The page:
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The Brief: Oct. 5, 2011

With Rick Perry down and Chris Christie out, Mitt Romney may have hit a turning point.

Former Massachusetts Gov. Mitt Romney speaks at the Veterans of Foreign Wars national conference in San Antonio on Aug. 30, 2011.

The Big Conversation:

With Rick Perry down and Chris Christie out, Mitt Romney may have hit a turning point.

Since August, when Perry entered the race, the path to the Republican nomination hasn't been clearer for the former Massachusetts governor, who breathed a sigh of relief after Christie — whom many assumed would compete with Romney for moderate and establishment voters and donors — announced on Tuesday that he'd decided not to run.

And with Perry on the ropes over the still-roiling camp-name controversy and uneven performance on the national stage, polls this week have repeatedly shown Romney reclaiming his lead among GOP voters, many of whom likely view him as the increasingly inevitable nominee. 

“He’s a middle-of-the-road guy, and even though it doesn’t make the conservatives 100 percent happy, he’s capable of making them 75 percent happy, and he’s capable of getting 51 percent against President Obama — which is a lot better than making the conservatives happy and getting 47 percent of the vote,” John Catsimatidis, a major New York donor, told Politico.

But if Perry's down, he's certainly not out. A strong performance on the debate stage — where he has so far set the bar fairly low — could put him back in the mix. And as Politico reported Tuesday, the Perry campaign is expected to show a formidable $15 million fundraising haul for the third quarter.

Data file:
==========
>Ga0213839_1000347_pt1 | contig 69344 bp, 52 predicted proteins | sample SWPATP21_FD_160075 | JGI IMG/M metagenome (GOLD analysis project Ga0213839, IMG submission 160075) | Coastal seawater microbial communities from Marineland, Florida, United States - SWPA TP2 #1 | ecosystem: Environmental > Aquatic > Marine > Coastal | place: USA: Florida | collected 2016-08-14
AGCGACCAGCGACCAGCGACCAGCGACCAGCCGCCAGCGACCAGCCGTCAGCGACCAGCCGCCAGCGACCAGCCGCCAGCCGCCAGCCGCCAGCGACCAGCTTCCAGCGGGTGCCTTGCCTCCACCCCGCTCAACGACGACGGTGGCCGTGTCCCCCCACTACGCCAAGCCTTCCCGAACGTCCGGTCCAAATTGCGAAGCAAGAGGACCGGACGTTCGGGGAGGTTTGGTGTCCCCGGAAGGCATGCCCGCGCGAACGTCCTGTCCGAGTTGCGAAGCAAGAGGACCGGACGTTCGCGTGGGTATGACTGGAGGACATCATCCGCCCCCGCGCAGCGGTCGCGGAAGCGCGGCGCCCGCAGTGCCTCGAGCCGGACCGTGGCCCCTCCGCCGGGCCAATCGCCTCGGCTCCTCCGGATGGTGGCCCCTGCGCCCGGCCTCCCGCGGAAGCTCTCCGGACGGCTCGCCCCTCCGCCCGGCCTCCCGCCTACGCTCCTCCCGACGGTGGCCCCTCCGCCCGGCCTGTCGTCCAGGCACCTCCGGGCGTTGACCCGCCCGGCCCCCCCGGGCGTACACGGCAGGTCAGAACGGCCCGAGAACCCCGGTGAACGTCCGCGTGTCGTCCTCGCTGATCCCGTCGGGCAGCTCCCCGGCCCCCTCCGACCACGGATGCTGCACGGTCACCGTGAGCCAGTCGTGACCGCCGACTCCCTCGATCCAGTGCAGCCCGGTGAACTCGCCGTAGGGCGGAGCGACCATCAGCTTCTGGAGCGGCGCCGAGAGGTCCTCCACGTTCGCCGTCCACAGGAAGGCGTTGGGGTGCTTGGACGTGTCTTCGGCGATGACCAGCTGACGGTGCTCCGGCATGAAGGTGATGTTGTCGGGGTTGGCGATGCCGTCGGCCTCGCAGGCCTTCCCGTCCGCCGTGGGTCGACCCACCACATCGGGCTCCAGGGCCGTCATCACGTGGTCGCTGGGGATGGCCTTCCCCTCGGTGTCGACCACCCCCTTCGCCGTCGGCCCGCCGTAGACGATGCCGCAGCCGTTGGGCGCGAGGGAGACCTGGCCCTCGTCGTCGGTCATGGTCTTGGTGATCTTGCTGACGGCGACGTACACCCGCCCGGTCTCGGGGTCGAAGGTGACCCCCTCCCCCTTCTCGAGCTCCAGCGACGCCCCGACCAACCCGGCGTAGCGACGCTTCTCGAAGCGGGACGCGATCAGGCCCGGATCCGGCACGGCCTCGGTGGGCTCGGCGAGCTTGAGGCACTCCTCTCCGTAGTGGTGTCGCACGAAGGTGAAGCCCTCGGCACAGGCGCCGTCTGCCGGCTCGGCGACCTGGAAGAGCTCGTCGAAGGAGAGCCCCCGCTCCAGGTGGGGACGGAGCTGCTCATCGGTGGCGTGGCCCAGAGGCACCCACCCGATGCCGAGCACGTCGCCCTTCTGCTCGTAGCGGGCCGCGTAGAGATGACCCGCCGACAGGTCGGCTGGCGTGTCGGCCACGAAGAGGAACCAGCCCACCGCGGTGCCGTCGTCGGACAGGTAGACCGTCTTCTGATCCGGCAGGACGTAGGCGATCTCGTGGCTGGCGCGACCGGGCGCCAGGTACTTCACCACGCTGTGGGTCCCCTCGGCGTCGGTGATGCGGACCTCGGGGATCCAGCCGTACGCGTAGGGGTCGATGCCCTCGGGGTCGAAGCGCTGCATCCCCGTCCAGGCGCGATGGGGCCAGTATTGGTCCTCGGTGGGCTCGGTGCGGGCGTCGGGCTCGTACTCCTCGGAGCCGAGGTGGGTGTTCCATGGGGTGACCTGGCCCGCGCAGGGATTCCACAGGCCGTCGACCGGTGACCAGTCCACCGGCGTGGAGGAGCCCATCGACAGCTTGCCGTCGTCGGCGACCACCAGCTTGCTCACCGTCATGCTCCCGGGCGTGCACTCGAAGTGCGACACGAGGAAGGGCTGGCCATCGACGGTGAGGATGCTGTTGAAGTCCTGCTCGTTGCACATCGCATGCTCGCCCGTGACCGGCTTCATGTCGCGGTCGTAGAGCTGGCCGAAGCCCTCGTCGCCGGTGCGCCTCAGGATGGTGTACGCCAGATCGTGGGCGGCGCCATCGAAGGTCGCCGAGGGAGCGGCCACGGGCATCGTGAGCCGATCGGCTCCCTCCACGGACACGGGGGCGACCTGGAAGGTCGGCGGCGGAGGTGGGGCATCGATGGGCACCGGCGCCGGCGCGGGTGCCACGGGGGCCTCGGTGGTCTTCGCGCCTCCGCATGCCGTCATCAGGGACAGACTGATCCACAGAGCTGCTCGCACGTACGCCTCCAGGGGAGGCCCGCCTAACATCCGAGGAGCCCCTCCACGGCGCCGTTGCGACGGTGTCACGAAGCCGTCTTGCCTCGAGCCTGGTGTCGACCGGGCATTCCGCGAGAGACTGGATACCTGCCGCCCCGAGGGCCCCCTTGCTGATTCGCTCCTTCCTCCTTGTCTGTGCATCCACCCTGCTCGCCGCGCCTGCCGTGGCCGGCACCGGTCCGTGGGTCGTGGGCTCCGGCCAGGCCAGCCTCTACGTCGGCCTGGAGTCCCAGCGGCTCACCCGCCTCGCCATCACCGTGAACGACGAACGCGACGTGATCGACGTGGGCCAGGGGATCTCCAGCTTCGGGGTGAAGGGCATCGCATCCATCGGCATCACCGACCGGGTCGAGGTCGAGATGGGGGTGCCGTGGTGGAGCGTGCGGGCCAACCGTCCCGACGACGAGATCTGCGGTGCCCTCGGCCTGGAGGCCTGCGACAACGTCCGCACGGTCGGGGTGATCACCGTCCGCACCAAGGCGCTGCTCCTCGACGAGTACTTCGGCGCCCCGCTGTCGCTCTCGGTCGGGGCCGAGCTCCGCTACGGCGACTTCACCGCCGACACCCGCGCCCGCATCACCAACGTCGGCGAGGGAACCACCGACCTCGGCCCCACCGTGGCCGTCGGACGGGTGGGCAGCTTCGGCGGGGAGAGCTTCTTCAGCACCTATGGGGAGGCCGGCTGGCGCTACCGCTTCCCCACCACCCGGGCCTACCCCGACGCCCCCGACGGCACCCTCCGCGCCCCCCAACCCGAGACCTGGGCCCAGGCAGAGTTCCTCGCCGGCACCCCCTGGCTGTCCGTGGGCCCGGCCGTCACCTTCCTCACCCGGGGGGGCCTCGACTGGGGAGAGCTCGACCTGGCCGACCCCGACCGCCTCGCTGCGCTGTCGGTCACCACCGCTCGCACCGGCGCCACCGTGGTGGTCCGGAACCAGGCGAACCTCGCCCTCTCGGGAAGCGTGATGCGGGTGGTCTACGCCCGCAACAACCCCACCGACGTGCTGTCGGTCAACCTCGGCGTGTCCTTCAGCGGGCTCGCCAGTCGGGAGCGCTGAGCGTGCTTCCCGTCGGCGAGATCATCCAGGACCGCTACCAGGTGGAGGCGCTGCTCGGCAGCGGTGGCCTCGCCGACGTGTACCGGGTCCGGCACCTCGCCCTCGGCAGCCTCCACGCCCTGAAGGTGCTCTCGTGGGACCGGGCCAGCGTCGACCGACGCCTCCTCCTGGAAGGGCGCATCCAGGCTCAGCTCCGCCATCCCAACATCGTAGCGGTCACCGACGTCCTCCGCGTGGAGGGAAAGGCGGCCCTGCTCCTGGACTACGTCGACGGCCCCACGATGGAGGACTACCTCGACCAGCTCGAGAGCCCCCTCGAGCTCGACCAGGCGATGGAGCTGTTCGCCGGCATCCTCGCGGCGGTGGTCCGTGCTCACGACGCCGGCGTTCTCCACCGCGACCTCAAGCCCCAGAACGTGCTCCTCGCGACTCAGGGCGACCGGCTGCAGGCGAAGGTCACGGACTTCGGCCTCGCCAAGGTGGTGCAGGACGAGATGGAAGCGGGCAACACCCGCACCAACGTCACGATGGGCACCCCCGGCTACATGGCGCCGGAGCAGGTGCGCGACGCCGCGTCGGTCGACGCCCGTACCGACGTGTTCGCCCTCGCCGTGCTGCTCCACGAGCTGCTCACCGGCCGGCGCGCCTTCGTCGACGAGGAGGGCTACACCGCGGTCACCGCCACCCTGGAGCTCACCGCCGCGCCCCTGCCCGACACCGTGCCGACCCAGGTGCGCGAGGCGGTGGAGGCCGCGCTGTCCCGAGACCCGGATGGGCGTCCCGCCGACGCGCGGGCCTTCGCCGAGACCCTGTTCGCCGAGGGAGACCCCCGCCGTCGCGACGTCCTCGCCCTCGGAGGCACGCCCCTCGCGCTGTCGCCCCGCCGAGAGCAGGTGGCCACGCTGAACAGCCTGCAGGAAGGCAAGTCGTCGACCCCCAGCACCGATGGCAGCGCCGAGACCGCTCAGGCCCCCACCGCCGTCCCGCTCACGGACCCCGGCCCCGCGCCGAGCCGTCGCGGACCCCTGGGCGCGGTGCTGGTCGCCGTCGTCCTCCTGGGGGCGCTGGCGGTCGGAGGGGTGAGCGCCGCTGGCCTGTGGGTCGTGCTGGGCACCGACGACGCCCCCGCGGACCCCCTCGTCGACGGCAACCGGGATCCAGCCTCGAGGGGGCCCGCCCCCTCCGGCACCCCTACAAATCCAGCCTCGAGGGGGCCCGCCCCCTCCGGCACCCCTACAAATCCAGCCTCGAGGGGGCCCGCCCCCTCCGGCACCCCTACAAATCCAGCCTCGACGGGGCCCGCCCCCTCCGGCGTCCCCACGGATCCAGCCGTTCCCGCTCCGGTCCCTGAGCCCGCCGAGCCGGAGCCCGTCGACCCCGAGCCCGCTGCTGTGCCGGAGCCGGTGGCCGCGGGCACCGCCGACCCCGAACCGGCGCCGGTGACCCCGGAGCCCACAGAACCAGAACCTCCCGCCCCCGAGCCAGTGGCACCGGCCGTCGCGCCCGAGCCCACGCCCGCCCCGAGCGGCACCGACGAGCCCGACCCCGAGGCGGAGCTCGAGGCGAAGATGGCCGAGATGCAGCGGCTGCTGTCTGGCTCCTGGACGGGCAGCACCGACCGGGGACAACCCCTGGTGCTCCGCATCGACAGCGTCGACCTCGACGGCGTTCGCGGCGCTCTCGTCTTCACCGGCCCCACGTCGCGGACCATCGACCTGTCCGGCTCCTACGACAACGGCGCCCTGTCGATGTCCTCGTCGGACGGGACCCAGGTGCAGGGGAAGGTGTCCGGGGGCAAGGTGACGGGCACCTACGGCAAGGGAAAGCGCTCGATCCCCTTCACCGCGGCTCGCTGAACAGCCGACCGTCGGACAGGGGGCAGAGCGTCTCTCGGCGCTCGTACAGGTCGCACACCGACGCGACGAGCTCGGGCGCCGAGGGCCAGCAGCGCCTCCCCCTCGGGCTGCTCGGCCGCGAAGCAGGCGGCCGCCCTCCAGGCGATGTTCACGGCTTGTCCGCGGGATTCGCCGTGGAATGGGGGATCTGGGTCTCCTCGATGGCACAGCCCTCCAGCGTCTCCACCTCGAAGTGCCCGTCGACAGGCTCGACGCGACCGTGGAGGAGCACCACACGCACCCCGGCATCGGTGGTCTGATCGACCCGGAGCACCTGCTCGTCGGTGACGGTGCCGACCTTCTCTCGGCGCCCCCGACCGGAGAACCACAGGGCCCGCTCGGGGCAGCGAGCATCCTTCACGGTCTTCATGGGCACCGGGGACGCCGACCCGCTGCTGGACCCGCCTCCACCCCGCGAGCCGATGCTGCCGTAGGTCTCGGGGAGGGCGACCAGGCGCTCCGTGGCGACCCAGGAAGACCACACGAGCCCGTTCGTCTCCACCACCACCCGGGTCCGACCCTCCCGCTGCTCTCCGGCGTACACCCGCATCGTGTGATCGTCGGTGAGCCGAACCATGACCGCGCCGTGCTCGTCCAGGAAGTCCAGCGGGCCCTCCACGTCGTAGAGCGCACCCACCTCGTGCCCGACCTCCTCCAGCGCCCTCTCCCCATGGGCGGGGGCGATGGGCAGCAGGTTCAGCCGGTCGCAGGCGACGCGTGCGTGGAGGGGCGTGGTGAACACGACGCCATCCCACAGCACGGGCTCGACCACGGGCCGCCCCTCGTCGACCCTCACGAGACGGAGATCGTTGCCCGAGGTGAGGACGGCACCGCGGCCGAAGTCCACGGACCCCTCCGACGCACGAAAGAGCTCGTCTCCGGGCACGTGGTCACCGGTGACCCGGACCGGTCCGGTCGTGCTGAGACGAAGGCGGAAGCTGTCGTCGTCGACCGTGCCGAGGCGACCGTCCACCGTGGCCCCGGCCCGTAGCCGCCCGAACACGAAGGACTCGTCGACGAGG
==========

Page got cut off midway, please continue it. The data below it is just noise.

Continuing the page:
And while polls have put Romney back out in front, a closer look at the numbers shows that Perry's loss hasn't been Romney's gain. A CBS News poll released Tuesday showed that although Perry's numbers had been cut in half — from 23 percent to 12 percent — Romney's share increased only 1 point, to 17 percent, putting him in a first-place tie with businessman Herman Cain, who has gained traction after upsetting Perry at last month's Florida Straw Poll.

“Cain is a better version of what Rick Perry was trying to sell than Rick Perry is,” said chief Romney strategist Stuart Stevens.


  • President Barack Obama, in a swing through Texas on Tuesday, delivered an impassioned defense of his jobs plan at a rally in Mesquite, aiming harsh words at congressional Republicans, specifically Majority Leader Eric Cantor. “I’d like Mr. Cantor to come out here to Dallas and explain what exactly in this jobs bill does he not believe in,” said Obama, who was introduced by a laid-off teacher named Kim Russell. “Mr. Cantor should come out to Dallas and look Kim Russell in the eye and tell her why she doesn’t deserve to be back in the classroom.”
  • In light of the Rick Perry camp-name controversy, the Austin American-Statesman has a look at Texas' storied history of geographical sites with racially charged names, 19 of which the state Legislature voted to change in 1991. Slate also found that hundreds of such names still exist across the country.
  • Check out Campaign Roundup, the Tribune's new one-stop shop for candidate announcements, retirements and rumors from the past week. This week: Add state Rep. Mark Shelton, R-Fort Worth, to the list of candidates running for Democrat Wendy Davis' seat in the state Senate.

"Too often the brightest stars are comets. But they flame out the fastest because they consume themselves on their own energy."Ron Kirk, the U.S. trade representative and former mayor of Dallas, on Rick Perry. Kirk traveled Tuesday with President Obama through Texas.


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